Brunei Darussalam - Part 1

Brunei Darussalam - Part 1 | One Hour Translation

Brunei Darussalam is a small and Independent Constitutional Sultanate in the South China Sea.

Brunei Darussalam is a small and Independent Constitutional Sultanate in the South China Sea: it’s wedged between the Malaysian states of Sarawak and Sabah on the northwest coast of the island known as Borneo. Brunei once controlled the southern Philippines and much of Borneo, with its regional influence peaking at the end of the 17th century. In 1984 Brunei gained independence from British rule, with significant economic growth during the following decades.

  • During World War II Brunei was occupied by Japan, and was subsequently liberated in 1945 by Australia.
  • Today, Brunei has become an industrialised nation. Brunei benefits from its extensive natural gas fields and petroleum, and the citizens of this tax-free haven enjoy one of the highest GDPs in the world.
  • It’s widely believed that the Sultan of Brunei is one of the richest men in the world.
  • The legal system of Brunei is based on English common law; however, in certain instances Islamic Sharia law overrules.
  • Politically, the country of Brunei has been ruled by the same family for more than six centuries.
  • Visitors to Brunei today enjoy the quiet river journeys, the grand mosques, and the virgin rainforests that cover more than 70% of the nation’s land.

The Languages of Brunei

The official language of Brunei is Malay, with English, Chinese, Iban and some local languages also being spoken. A recent survey showed that a minimum of seventeen languages are used regularly in Brunei, with English being used as a second language. Malay is an Austronesian language, and is widely spoken across this region. It’s a similar language to Indonesian, and people with knowledge of the Indonesian language will generally be able to easily converse with a Malay speaker. The Malay language has taken words from other languages including Chinese, Arabic, Dutch and Portuguese.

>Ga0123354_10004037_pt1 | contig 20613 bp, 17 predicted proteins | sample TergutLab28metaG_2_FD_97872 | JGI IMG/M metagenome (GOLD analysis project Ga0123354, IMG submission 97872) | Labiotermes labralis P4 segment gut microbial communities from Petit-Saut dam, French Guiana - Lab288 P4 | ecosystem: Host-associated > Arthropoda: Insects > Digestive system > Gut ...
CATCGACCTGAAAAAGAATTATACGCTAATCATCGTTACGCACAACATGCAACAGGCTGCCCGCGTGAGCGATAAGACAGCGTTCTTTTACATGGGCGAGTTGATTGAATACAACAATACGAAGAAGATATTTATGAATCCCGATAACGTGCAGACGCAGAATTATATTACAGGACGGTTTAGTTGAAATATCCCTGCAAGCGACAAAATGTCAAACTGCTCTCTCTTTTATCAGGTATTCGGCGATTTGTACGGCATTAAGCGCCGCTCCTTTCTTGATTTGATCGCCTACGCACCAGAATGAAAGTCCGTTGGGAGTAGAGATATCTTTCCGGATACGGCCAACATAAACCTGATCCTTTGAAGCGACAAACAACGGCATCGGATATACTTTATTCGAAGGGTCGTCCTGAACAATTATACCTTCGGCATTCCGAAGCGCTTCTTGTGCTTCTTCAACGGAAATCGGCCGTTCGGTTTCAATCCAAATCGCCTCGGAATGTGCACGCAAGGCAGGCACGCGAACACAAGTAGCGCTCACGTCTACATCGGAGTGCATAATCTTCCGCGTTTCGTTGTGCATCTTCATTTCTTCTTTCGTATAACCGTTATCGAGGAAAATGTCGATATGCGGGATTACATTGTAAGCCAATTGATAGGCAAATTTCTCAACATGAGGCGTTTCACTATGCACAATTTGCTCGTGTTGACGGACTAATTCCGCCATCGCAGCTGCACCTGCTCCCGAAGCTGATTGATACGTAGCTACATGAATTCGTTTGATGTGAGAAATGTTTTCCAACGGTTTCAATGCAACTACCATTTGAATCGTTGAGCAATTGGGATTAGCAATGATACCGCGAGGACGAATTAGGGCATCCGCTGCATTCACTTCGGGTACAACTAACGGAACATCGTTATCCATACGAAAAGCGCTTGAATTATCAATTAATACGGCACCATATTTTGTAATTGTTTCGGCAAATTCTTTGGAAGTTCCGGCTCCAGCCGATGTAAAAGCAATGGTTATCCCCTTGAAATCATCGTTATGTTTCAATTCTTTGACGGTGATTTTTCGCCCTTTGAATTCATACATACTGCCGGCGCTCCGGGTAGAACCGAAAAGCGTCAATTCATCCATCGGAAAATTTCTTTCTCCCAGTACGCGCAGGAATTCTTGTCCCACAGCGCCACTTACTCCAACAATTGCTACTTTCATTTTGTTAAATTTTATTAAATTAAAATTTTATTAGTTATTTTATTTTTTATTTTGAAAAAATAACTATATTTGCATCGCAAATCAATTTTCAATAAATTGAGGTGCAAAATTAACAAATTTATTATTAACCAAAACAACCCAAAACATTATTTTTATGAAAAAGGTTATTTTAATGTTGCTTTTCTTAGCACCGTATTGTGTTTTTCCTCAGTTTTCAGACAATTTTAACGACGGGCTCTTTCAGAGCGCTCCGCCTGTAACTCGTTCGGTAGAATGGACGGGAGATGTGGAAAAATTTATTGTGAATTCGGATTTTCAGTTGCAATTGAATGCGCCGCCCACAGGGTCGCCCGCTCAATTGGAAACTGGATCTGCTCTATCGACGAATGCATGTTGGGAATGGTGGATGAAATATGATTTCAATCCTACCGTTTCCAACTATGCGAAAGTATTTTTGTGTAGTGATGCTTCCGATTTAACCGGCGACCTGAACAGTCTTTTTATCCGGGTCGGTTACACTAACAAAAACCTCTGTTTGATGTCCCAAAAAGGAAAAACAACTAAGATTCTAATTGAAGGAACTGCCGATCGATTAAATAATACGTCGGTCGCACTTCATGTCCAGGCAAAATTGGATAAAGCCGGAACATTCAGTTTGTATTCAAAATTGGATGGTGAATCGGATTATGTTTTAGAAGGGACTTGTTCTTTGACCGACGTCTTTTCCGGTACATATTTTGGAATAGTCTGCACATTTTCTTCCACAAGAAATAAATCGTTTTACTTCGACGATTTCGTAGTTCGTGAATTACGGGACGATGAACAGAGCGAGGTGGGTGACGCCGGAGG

Previously the Malay language had used an Arabic script; however, since the 17th century it has used a Latin alphabet. The pronunciation of letters in the Malay language is quite similar to that of the English language, which makes it easy for English speakers to break down words. Certainly, there are differences, but most words are written the way they’re pronounced, which makes it so much easier. Speakers of the English language who have found it difficult to learn other languages due to their complicated word genders don’t seem to have this problem with Malay: in addition, verbs are easier because tenses do not change them.

Bahasa Melayu, or Standard Malay

Historically, Brunei was the powerful Malay empire’s seat of power prior to the 16th century and the arrival of the Europeans. Because of this, Brunei should be known as Bahasa speaking; which is the same language spoken today in Indonesia and Malaysia. The language is officially known as Bahasa Melayu, or Standard Malay. Standard Malay is used in most schools.

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